By Brian T. W. Way
Trade Paperback: 108 pages
Publication Date: Oct 1, 2015
Suggested Retail (Paperback): $19.95
This is a book of poems. Canadian poems. Like the country, they are large. And diverse, varied as the landscape, the weather—here, February flowers bloom; there, an afternoon cup of tea against the sound of early summer sleet on the windows, songs and stories bringing the kitchen to laughter; elsewhere, muskeg and animal bones (we think) in the spring, fierce, foreboding, the bitter wind and hard-driven snow, a relentless sou-easter in late Autumn. And those breathless lights to the north. A book of poems, Canadian poems.
Turn each page—elegy, ode, found, haiku, concrete, prose, monologue and more—the forms themselves turn in your hands. Variety, redirection is all (as the title promises) … in style, theme, tone, topic, voice. Language too—agile, tough, unflinching, plastic. Language, and space. And time. Like the country, large and old, small and young. Deferential. Bilingual. An apology with both tongues in its big sky cheek. Space and time—the high plains of Abraham and the low roads of the County, Agamemnon and bin Laden and Borden and Battles of the Somme, the invincibility of glaciers, and the death of butterflies. Here modernist poetics are fused with postmodern sensibilities—audacious and absurd, intimate and blunt, simple and complex, confessional images surprise, and yet, somehow, remind you of the universal found in those grand panoptic poems you read in anthologies long ago. Each of Canada’s Prime Ministers emerges as the stuff of a sonnet, an ancient prophet of the Middle East gives voice to a new vision, the ephemeral white moth reminds us of the existential human need to keep trying and, reminiscent of wistful war poems of the past, a teenaged Canadian soldier long dead in World War I reaches up to us through the mud of France and hangs on as if life itself “depends on the dance.”
Way’s poems contain a great deal of humour—examples include a begrudging ode “of sorts” to Al Purdy who has poetically besieged the County in which Way himself grew up and the self-deprecating “asshole poem” about an intellectualized obsession with tea. Satire and irony also abound as in a meditation on his neighbours’ curious driveway decorations and a whimsical recollection of a doomed childhood trip to see Queen Elizabeth, hours of waiting climaxed when a black limo suddenly careens past the anticipating crowd outside the airport gates. Reflections on art and writing, on the imagination and the poet in contemporary times, are frequent touchstones for Way. Recall the ironic precept of marianne moore who declared that poetry, when read with a degree of contempt, offers a place where one can discover the genuine—that is an apt signpost here. Classically, redirection interrogates poetry and art, along with the perpetrators of such acts, as objects of contemporary curiosity, unwanted felons from the midway of a county fair—“verge,” “alls right with the world,” “a prayer for my students” and the imagist epic “pieces of a butterfly” being the most extended of these. Here, for Way, in the pinball gyration of one image to another, one form to another, the poetic imagination always endures, always offers a deeper, more reliable source of understanding, of salvation, than any social or intellectual perception ever can. Here is the place to discover the genuine. A redirection from I to eye. The facebook of the soul.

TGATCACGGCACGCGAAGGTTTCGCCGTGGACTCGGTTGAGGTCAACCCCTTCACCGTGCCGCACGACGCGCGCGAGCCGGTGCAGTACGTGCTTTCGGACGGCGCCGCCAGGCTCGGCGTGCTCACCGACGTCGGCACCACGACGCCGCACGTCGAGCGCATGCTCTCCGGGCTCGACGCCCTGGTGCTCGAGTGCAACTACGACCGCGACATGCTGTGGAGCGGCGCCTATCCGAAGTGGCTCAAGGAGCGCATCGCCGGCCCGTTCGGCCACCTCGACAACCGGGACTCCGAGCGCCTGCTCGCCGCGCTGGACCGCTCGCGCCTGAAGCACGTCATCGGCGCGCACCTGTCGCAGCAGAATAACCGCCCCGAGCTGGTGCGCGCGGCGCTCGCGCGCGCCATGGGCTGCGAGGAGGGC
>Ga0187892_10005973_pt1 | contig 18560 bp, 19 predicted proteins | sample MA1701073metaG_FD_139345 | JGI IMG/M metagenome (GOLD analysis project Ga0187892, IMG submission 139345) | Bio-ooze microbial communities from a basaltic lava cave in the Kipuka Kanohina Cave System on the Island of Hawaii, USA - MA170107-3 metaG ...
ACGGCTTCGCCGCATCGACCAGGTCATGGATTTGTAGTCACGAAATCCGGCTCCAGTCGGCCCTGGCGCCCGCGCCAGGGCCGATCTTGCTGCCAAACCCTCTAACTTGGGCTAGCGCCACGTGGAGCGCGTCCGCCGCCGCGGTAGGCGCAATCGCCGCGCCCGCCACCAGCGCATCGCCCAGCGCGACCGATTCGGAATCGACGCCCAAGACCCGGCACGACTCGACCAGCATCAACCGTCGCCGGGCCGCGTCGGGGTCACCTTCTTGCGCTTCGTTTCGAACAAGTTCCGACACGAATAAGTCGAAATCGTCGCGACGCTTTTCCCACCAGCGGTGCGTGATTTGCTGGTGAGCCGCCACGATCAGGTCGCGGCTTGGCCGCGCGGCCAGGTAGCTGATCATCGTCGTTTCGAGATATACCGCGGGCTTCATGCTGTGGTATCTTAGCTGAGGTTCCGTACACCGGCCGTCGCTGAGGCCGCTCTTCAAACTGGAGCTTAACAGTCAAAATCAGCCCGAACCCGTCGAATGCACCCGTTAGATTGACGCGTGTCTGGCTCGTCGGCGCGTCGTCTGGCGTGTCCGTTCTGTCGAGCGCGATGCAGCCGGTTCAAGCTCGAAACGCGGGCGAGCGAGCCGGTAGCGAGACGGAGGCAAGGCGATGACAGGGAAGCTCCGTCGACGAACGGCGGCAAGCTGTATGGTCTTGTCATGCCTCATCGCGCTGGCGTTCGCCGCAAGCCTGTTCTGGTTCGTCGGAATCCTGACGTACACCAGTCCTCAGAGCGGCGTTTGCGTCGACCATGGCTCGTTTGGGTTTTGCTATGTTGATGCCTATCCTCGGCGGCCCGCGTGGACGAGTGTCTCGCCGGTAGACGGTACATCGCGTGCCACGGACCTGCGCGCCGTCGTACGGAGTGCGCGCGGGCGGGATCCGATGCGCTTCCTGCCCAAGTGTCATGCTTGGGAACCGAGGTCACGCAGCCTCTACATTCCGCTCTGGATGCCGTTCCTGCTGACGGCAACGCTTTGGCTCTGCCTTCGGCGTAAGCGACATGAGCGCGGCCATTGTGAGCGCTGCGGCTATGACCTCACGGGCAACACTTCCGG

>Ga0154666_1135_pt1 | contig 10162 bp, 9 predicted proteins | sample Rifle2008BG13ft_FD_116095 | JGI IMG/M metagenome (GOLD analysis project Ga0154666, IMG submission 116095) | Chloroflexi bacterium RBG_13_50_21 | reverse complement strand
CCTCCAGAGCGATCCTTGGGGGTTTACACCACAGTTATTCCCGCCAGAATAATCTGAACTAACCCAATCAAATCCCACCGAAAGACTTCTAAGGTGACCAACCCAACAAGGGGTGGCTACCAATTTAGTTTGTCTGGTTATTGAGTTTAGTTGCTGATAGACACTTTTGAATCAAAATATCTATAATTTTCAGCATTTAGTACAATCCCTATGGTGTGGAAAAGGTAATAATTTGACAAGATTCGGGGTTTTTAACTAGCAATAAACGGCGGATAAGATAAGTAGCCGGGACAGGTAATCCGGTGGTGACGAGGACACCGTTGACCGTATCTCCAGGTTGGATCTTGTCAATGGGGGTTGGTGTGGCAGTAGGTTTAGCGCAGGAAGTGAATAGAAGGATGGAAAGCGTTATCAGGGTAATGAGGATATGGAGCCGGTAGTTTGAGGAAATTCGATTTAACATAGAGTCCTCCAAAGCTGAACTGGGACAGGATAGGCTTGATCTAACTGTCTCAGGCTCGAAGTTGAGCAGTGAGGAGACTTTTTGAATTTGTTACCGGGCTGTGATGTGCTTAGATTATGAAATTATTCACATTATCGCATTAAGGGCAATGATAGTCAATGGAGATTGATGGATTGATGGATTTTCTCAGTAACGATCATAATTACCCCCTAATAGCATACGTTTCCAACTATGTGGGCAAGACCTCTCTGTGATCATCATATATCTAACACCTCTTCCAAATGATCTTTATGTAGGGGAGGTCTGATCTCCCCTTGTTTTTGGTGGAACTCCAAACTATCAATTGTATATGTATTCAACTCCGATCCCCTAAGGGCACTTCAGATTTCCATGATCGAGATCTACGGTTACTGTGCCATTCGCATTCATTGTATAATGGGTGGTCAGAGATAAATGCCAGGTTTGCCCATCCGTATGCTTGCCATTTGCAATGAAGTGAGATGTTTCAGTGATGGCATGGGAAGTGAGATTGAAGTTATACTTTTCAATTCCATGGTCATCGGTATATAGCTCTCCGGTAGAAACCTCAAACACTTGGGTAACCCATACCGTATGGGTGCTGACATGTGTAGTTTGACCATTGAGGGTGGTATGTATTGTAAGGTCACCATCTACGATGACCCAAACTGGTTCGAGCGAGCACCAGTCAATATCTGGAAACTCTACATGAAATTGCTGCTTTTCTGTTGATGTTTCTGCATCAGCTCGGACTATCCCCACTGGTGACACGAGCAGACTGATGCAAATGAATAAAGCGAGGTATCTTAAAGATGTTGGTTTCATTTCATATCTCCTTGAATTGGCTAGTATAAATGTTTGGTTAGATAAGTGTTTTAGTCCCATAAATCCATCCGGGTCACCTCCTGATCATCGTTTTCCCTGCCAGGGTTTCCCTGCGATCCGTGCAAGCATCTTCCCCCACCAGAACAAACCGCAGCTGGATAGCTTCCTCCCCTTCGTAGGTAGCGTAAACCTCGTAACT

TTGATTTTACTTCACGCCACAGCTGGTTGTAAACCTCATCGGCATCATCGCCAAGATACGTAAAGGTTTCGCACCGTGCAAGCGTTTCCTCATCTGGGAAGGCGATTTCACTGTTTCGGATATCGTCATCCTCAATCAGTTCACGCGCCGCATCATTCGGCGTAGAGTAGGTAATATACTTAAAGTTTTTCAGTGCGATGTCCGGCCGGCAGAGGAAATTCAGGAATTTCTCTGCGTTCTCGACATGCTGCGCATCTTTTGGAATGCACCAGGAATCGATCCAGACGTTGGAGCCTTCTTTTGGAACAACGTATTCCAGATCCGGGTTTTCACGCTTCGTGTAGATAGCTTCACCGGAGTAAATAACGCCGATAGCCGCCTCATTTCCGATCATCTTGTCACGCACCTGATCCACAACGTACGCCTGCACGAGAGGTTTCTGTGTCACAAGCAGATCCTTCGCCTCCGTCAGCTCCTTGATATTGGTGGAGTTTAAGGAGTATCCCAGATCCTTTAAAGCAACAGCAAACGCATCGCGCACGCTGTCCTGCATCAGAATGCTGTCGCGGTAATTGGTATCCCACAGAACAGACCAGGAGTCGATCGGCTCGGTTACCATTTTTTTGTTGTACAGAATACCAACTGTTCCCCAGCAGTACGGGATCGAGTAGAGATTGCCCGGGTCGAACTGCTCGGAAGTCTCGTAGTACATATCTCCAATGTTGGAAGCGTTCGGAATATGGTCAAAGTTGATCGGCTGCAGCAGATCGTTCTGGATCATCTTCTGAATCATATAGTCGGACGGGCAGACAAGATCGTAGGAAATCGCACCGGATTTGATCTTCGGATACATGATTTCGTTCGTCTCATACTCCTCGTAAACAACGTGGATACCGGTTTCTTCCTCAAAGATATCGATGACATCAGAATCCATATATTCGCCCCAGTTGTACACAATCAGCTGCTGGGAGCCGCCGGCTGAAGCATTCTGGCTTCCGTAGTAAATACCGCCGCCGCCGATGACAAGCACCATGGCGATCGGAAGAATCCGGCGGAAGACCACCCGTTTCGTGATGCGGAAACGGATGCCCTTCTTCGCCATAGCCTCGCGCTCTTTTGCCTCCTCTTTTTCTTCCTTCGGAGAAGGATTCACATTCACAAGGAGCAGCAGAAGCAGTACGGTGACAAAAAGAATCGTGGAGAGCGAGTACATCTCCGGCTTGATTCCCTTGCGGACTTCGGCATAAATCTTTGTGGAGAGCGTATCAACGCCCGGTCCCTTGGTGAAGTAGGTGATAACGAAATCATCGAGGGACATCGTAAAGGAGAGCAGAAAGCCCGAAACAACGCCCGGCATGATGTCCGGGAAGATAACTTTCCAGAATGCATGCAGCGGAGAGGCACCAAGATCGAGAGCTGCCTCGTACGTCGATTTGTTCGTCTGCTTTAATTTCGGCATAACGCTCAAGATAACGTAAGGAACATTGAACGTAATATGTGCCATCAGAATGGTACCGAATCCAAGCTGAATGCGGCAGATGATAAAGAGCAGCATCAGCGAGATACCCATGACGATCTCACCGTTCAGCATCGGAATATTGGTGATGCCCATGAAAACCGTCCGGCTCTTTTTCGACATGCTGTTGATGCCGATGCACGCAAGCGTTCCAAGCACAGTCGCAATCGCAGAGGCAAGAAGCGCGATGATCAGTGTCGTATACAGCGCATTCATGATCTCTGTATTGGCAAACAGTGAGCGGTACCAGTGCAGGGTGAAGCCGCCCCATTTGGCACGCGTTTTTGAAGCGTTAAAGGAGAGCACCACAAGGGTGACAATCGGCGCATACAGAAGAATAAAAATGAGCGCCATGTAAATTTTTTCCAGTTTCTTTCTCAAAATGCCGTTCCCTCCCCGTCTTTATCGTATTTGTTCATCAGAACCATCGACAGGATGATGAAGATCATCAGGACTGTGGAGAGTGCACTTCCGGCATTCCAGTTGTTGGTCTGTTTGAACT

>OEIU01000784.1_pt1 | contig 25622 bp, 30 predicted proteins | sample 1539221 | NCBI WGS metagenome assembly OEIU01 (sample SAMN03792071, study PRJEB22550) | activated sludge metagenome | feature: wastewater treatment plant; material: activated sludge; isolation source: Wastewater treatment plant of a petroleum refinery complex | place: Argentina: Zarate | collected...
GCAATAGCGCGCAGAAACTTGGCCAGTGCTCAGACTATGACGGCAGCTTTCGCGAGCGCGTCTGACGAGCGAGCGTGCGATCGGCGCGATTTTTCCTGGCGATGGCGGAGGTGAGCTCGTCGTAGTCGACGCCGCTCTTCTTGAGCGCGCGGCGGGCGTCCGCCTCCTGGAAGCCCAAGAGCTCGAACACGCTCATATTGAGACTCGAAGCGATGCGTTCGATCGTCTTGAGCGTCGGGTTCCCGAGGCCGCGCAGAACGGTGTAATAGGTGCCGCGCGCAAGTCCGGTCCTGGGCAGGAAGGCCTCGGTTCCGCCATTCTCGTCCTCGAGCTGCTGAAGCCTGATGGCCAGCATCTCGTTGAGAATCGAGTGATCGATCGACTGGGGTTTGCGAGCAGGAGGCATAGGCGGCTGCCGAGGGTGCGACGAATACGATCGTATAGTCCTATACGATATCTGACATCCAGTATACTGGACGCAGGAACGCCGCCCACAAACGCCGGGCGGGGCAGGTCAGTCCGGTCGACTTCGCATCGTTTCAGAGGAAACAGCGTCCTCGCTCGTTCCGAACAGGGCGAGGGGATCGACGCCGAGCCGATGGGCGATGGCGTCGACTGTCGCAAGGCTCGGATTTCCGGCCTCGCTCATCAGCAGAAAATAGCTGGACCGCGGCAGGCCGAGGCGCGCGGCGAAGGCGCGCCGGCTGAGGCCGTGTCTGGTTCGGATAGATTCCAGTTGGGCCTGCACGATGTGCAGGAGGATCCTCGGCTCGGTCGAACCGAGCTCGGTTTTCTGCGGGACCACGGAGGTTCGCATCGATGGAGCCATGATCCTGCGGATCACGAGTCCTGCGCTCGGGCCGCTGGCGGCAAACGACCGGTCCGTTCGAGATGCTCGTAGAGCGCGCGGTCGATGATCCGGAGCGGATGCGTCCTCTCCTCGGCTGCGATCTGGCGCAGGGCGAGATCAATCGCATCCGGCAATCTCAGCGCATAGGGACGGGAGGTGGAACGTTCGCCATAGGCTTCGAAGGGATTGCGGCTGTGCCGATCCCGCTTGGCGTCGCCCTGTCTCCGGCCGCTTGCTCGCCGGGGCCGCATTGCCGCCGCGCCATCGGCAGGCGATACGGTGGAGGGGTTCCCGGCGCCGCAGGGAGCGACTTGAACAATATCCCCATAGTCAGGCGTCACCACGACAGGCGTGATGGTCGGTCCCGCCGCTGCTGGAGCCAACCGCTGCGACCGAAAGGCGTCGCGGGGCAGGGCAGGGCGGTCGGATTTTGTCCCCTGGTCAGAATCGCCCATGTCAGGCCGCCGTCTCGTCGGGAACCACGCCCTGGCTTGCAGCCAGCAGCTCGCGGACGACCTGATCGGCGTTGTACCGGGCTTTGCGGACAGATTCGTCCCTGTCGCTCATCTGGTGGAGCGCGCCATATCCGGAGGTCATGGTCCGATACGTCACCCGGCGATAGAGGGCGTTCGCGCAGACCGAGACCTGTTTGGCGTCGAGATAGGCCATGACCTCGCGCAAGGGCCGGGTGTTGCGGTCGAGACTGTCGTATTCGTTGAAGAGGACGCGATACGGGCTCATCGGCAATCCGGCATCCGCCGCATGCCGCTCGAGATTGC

The poems, then, a neverending encounter of the poetic imagination with all aspects of the world as seen from a Canadian perspective—big and small, significant and trivial, personal and public, sad and funny, comic and tragic. Genuine. But ineluctable in transformation. In the end, whatever glimpse of the human condition one achieves, in wonder or contempt, turn the page; the attempt is ceaseless: “the butterfly flaps silently/out of the nightime/into the psyches shade/as much myth as human/trying.”
The variety of poetry in the first half of this collection leads to the solidarity of the second, another redirection in itself. Here a new form of sonnet is unleashed. This is the Canadian sonnet, mirroring that essential component of the Canadian psyche to be deferential, hesitant at taking sides, at making final decisions. From Sir John A. to Mr. Harper, each sonnet offers an oscillating perspective on the life and time of one of our Prime Ministers and each delivers, with wit and charm, some reflection on matters both topical and universal. The individual Prime Ministers appear, one after the other, visionaries all on their own paths driven by their own angels and demons—alcoholic, racist, messianic, megalomaniacal, sexual predator and all the rest, the portraits are lit by the lightning of Way’s adept language and fired by the quiet volatility the country’s history itself. And like the deferential nature of the Canadian spirit on which the form of these sonnets is set, resolution is teased but rarely attained. This is Canada, after all.
In the end, a galvanic collection of innovative poetry—a very good collection of poetry—unique, its aim grand and complex, minuscule and simplistic, its language sharp as a Canadian season. Matters personal and national, styles changeable, eclectic as lightning—eclectric, perhaps, like that marvellous heal-all elixir Dr. Thomas once sold across the country—different and diverse and Canadian as … well, as we Canadians.